Report says most serious golfers aren’t concerned with anchoring ban

 Golf Datatech, the golf industry’s top independent research firm for consumer, trade and retail golf trends, has released a first-of-its-kind study developed to evaluate the reaction of “serious golfers” to the U.S. Golf Association’s proposed new ruling that would prohibit anchoring the putter to the body while making a stroke. The U.S. Golf Association has proposed a ban on anchoring beginning in 2016.

U.S. Open Champion Webb Simpson

The Golf Datatech study reports that a majority of golfers surveyed feel that their games will not be impacted by the rule. A “small percentage” of players who use long putters, the study said, will continue to play regardless of the potential ruling.

 The results of the study are based on responses from 1,766 randomly selected golfers drawn from Golf Datatech’s exclusive “Serious Golfer Database,” that is, a player an average of 68 rounds per year with an average handicap of 14.3.

“This is such an explosive topic in golf that we felt the industry needed a benchmark for evaluating the opinion of the game’s most avid players,” said John Krzynowek, a long-time industry executive and partner in Golf Datatech. “On a practical level, the proposed ruling on anchoring putters has minimal impact on most amateur golfers, as only five percent use a long putter, and the majority of serious golfers don’t believe long putters aid in the putting process. Overall, however, the debate over long putters has far more to do with a few elite professional players and less to do with the game as played by the average golfer.”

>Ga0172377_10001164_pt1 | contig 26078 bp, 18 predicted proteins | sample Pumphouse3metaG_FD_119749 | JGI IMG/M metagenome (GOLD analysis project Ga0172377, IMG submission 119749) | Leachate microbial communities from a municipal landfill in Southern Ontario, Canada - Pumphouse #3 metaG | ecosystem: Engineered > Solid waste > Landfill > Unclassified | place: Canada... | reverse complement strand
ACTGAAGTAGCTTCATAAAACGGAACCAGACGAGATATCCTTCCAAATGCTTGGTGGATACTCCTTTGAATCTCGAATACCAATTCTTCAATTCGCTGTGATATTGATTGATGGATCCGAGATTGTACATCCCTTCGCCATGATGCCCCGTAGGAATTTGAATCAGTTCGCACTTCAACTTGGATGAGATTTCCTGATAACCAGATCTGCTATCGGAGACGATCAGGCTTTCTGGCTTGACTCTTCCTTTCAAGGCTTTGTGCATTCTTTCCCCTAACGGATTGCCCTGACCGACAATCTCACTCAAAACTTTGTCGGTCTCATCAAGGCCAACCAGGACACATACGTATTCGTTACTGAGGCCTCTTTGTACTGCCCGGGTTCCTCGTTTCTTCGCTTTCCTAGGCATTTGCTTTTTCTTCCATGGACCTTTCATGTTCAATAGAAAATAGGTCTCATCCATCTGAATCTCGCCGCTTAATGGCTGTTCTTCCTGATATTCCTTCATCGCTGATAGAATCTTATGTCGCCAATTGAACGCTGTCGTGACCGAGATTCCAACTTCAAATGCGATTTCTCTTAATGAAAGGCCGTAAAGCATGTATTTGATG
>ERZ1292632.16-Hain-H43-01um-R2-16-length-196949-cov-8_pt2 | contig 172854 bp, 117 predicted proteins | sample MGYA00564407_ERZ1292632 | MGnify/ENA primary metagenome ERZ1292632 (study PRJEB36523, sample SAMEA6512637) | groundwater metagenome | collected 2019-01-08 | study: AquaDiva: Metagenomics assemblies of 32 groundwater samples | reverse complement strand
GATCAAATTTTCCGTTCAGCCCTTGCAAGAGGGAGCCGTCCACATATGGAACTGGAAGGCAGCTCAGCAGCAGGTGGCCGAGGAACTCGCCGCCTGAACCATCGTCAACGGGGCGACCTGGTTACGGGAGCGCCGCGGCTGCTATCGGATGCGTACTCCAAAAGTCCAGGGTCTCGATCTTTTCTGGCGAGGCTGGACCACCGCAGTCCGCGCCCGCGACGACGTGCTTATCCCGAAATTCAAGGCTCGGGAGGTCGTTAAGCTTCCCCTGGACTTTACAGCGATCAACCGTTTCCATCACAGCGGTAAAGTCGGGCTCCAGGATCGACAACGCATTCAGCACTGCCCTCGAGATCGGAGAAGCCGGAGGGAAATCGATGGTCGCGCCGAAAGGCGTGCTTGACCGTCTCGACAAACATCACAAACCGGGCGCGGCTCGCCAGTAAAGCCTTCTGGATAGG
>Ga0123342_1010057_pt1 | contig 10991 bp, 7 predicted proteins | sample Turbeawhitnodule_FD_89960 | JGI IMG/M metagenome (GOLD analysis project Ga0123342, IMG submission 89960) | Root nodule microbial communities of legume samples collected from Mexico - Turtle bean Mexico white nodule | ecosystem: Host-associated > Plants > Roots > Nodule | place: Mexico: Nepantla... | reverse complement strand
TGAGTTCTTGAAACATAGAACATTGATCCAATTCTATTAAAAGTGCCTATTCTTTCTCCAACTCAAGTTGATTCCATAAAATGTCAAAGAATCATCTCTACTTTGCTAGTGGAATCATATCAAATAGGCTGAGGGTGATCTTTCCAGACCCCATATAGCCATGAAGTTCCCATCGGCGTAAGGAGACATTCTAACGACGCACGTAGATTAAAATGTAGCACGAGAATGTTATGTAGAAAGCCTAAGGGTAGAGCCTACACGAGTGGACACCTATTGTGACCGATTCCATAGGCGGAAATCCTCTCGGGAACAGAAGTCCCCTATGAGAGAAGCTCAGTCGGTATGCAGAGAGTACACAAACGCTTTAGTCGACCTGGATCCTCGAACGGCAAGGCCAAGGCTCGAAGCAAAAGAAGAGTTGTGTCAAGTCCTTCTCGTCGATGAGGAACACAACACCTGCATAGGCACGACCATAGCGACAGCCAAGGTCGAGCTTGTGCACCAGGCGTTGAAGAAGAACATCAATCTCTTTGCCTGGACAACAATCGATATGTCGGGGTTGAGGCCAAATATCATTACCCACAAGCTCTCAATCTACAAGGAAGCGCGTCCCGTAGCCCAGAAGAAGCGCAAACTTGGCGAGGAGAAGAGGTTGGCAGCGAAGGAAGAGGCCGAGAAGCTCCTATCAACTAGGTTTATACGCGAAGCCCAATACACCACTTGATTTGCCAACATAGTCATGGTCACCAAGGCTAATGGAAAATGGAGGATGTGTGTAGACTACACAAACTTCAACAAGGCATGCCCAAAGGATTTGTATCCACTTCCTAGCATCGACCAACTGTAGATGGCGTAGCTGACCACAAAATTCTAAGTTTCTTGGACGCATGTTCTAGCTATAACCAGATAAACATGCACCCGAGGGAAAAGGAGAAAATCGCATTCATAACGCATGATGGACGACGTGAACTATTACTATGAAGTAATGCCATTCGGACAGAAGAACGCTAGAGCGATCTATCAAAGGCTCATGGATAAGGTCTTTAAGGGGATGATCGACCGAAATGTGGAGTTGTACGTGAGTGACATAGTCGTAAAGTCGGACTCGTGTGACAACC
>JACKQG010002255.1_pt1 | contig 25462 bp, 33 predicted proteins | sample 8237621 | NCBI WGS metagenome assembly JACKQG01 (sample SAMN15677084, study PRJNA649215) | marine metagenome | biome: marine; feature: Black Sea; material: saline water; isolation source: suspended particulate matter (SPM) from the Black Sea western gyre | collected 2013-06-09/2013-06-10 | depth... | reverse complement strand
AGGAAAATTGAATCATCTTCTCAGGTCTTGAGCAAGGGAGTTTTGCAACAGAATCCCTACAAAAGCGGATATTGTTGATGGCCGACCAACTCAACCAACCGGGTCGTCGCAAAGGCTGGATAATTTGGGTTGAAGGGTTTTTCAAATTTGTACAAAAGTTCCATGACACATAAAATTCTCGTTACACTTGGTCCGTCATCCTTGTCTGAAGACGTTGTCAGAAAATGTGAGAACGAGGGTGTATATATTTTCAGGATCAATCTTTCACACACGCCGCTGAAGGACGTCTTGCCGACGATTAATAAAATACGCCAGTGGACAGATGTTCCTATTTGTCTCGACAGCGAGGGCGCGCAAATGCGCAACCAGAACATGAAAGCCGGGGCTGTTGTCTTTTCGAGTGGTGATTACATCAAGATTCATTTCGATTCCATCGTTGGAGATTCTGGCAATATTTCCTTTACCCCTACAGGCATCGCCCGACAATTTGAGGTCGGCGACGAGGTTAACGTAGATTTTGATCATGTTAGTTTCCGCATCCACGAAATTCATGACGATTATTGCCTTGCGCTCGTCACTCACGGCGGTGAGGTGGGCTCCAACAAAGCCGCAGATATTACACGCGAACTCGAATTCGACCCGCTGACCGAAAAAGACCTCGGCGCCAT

Key findings in the Golf Datatech study on the Anchor Ruling for Putters include:

  • Among the respondents who had an opinion about whether or not anchoring the putter makes it easier to putt, 45 percent believe that anchoring the putter makes it easier to putt, while 55 percent believe anchoring the putter does not make it easier.
  • 60 percent of respondents believe that the governing bodies of golf should ban the anchoring of clubs to the body, while 40 percent believe they should not.
  • 62 percent of respondents do not believe the anchoring ban will cause some amateur golfers to enjoy the game less.
  • If the proposed rule is enforced in 2016, 31 percent of current long putter users will continue to anchor their putter, while 31 percent will not anchor against their body, and 38 percent will switch to a conventional putter.

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